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  • Writer's pictureVoita

Riding the Karakoram Highway

"I want you to increase my salary." "What... did you say?" "I am working every day from one to nine, that's a lot..." "...normal?"

I exchange entertained and ashamed looks with another patron of the Chinese-owned cafe where I'm waiting for Ehsen bhai.

Neither the Chinese manager nor the Pakistani employee have very good English and I wonder what a struggle it must be for the Chinese family to eke out a living in this foreign country. Or working in two languages they don't have much of a grasp on.

The story ends well - for the Pakistani guy. Boss clears his request over phone and I can see the dude's smile. I'd wager he'll put the money to a better use anyways.

green highway / cafe negotiations

You cannot learn royal manners. Those come with blood and upbringing.

But if there is royalty left anywhere on the planet, Pakistan is close as it gets.

Westerners have become very conscious of their wealth and rank, and the lack of in their not-quite peers. Wantingly or not, we sort ourselves and compare ourselves - one of the signs of impending doom. Seriously.

In Pakistan people are still brothers and friends while living on different planes entirely.


House servants are considered one of the lowest employments possible - but I've seen my friends treat them well and with respect and I've been told they employ the family members across generations, like some distinguished British butlers.

We sit with Ehsen bhai at little plastic tables wedged on a strip of grass between two parking lots and he has half a dozen guys run around to bring us food and give massage, while having a colloquial conversation with them.

Can you imagine similar interaction between a western millionaire and street vendors?



I reach the designated bus terminal, get my day bag with food, board the bus, take off into the night.


Ehsen bhai is running behind me as I'm marching across the dark terminal to a closed office. The bus left a while ago - the online booking portal, largest in the country, has, after collecting my money, somehow forgotten to forward my booking to the bus company, meaning nobody notified me of the time change. Even though I received a plethora of messages that the ticket is confirmed...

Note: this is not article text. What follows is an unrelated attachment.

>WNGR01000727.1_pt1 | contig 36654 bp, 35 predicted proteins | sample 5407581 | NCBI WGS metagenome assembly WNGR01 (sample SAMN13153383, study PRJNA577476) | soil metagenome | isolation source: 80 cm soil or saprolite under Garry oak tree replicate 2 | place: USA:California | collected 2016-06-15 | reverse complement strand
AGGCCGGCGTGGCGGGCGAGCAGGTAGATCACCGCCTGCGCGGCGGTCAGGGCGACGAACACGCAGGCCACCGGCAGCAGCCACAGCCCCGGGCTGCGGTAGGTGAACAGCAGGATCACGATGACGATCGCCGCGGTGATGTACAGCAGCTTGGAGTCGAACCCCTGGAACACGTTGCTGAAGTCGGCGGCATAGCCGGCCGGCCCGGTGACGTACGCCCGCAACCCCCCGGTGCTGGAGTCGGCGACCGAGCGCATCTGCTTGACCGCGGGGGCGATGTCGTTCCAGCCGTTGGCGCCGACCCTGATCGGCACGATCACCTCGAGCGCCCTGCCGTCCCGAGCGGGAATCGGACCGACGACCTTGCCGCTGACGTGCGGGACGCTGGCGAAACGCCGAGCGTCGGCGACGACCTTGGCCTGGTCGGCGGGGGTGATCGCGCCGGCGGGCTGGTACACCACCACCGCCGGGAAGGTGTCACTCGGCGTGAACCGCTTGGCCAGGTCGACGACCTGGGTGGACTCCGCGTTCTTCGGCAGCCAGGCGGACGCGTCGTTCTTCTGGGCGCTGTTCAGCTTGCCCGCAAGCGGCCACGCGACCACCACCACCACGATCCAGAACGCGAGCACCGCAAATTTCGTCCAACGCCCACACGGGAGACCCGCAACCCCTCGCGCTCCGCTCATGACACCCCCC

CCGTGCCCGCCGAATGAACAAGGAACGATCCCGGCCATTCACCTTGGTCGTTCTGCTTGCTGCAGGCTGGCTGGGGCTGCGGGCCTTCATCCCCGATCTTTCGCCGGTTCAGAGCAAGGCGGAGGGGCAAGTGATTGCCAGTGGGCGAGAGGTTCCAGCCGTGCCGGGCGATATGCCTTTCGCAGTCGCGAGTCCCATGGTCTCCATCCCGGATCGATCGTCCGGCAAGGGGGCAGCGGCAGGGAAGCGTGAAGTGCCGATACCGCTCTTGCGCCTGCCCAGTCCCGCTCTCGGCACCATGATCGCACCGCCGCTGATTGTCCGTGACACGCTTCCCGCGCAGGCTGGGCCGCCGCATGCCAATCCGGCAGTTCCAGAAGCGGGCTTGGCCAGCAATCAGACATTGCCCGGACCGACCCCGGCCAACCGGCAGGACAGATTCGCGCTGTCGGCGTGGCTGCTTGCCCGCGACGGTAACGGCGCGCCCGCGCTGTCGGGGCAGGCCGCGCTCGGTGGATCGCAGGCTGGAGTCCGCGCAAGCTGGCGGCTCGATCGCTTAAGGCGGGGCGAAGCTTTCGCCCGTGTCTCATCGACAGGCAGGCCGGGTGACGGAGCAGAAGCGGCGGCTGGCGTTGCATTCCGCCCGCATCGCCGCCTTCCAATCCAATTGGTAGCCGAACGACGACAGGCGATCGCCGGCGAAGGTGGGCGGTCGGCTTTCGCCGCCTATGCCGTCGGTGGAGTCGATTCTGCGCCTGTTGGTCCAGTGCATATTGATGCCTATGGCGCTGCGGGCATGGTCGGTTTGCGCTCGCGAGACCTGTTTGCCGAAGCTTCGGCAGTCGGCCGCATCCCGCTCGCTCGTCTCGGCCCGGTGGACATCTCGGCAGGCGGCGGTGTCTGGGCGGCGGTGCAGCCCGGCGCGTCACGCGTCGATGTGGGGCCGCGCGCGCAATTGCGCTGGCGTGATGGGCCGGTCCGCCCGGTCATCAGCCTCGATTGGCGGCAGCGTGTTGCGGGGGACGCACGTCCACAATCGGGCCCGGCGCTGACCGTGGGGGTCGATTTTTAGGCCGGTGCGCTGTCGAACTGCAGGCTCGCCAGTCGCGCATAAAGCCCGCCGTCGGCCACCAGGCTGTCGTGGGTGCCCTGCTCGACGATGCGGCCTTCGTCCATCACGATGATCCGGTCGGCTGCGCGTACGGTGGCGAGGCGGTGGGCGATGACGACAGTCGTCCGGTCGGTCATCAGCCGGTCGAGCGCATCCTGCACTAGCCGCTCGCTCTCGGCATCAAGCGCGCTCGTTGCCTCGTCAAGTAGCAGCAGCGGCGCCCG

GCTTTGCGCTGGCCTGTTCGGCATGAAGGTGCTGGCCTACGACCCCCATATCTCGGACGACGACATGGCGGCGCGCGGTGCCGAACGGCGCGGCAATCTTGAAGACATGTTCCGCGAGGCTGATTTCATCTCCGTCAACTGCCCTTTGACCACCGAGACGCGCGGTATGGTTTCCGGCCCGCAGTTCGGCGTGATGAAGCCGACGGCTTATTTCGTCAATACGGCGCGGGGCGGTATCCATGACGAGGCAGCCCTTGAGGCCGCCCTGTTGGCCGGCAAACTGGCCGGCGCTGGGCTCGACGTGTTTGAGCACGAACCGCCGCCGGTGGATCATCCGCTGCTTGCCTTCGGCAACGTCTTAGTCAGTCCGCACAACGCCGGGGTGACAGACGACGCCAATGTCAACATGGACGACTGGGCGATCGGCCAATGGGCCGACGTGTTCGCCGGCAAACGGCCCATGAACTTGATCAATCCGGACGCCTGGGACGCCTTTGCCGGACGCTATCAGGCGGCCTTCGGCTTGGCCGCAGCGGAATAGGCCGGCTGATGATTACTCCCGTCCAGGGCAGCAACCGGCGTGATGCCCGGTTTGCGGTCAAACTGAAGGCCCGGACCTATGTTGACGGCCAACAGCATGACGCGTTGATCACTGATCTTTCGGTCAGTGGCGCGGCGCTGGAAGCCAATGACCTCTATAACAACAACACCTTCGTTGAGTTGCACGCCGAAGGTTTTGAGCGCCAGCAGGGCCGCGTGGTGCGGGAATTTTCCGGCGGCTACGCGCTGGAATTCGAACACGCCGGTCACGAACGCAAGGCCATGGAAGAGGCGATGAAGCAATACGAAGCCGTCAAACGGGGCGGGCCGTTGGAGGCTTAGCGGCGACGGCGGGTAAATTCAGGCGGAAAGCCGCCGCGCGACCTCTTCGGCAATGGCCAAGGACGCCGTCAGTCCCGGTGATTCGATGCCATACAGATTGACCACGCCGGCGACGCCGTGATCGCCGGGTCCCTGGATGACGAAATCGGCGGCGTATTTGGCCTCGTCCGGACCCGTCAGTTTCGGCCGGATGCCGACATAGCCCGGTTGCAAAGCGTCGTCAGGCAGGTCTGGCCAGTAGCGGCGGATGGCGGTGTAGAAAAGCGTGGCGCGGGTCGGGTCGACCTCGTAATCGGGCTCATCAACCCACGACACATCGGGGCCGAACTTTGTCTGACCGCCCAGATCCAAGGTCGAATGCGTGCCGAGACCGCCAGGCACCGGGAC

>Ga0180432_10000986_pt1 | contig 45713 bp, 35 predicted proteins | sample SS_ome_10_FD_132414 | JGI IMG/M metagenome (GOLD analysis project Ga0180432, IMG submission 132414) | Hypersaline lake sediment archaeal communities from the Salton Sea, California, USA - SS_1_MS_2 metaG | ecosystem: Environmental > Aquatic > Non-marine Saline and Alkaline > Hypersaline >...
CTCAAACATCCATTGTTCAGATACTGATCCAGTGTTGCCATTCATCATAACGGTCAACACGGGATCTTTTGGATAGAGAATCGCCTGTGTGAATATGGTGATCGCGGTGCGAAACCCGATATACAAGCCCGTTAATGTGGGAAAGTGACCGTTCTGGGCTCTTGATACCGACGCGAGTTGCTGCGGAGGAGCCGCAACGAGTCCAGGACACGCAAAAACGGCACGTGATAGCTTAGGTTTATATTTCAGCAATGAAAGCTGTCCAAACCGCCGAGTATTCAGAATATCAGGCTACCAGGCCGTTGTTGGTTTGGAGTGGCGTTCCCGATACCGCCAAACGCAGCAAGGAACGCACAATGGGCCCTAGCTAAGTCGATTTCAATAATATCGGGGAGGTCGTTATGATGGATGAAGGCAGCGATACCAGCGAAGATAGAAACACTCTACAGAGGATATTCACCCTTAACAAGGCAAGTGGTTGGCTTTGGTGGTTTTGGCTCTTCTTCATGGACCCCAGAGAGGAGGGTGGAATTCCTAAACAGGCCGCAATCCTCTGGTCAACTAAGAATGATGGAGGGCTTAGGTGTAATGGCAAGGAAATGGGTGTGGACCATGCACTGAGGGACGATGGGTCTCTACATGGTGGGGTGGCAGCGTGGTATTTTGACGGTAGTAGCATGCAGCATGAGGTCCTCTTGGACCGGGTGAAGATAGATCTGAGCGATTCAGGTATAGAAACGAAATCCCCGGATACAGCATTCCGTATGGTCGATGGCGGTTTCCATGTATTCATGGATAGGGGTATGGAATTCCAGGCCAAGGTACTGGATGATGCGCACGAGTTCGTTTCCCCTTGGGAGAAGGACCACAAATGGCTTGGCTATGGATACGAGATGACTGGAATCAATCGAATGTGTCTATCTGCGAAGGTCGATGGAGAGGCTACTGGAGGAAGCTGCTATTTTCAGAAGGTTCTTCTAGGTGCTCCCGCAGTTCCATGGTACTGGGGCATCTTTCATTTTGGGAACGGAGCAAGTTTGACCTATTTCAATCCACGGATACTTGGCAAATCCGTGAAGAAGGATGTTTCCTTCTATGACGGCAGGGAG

negotiations drawing a crowd

Royal solution:

The fastest one. Ehsen bhai has a patient waiting and needs to be off, but host's honour won't let him leave me until I'm taken care of.

One phone call gets us a promise of a refund on the botched ticket - although I've no doubt it'll take days to sort out, but anyway. Next.

I get sat on a car, for convenience. Have you ever tried spending a night in a driving car?

everything fits

But I surprisingly manage to get decent few hours in across several stretches.

KHK, formerly the most dangerous road in the world, is as clean as it gets and we ride through the night with only few pit stops to keep our driver awake. He spent the night listening to Hindi songs. Go figure.

clear road - induced landslide line

road bridge and rare greenery

entering the mountains

How often do you get to say "Look, I nearly died there!" Even to me this doesn't happen too often. We passed the trifork between Himalaya, Karakoram and Hindu Kush mountain ranges in the early morning and soon after reached the crossroads where one road branches off to Skardu. Right before that we had our motorbike's tyre blow up with Hadul in February. Only torn and re-sewn trousers and gloves serve as a reminder of that adventure now.


'welcome' weather

my stray bus pulling in

Gilgit and the surrounding peaks are surrounded by clouds and rain as we reach the town after 14 hours, as fast as it gets.

And it's cold.

But I'm back and I have nearly two weeks to attempt a final ascent of the season.

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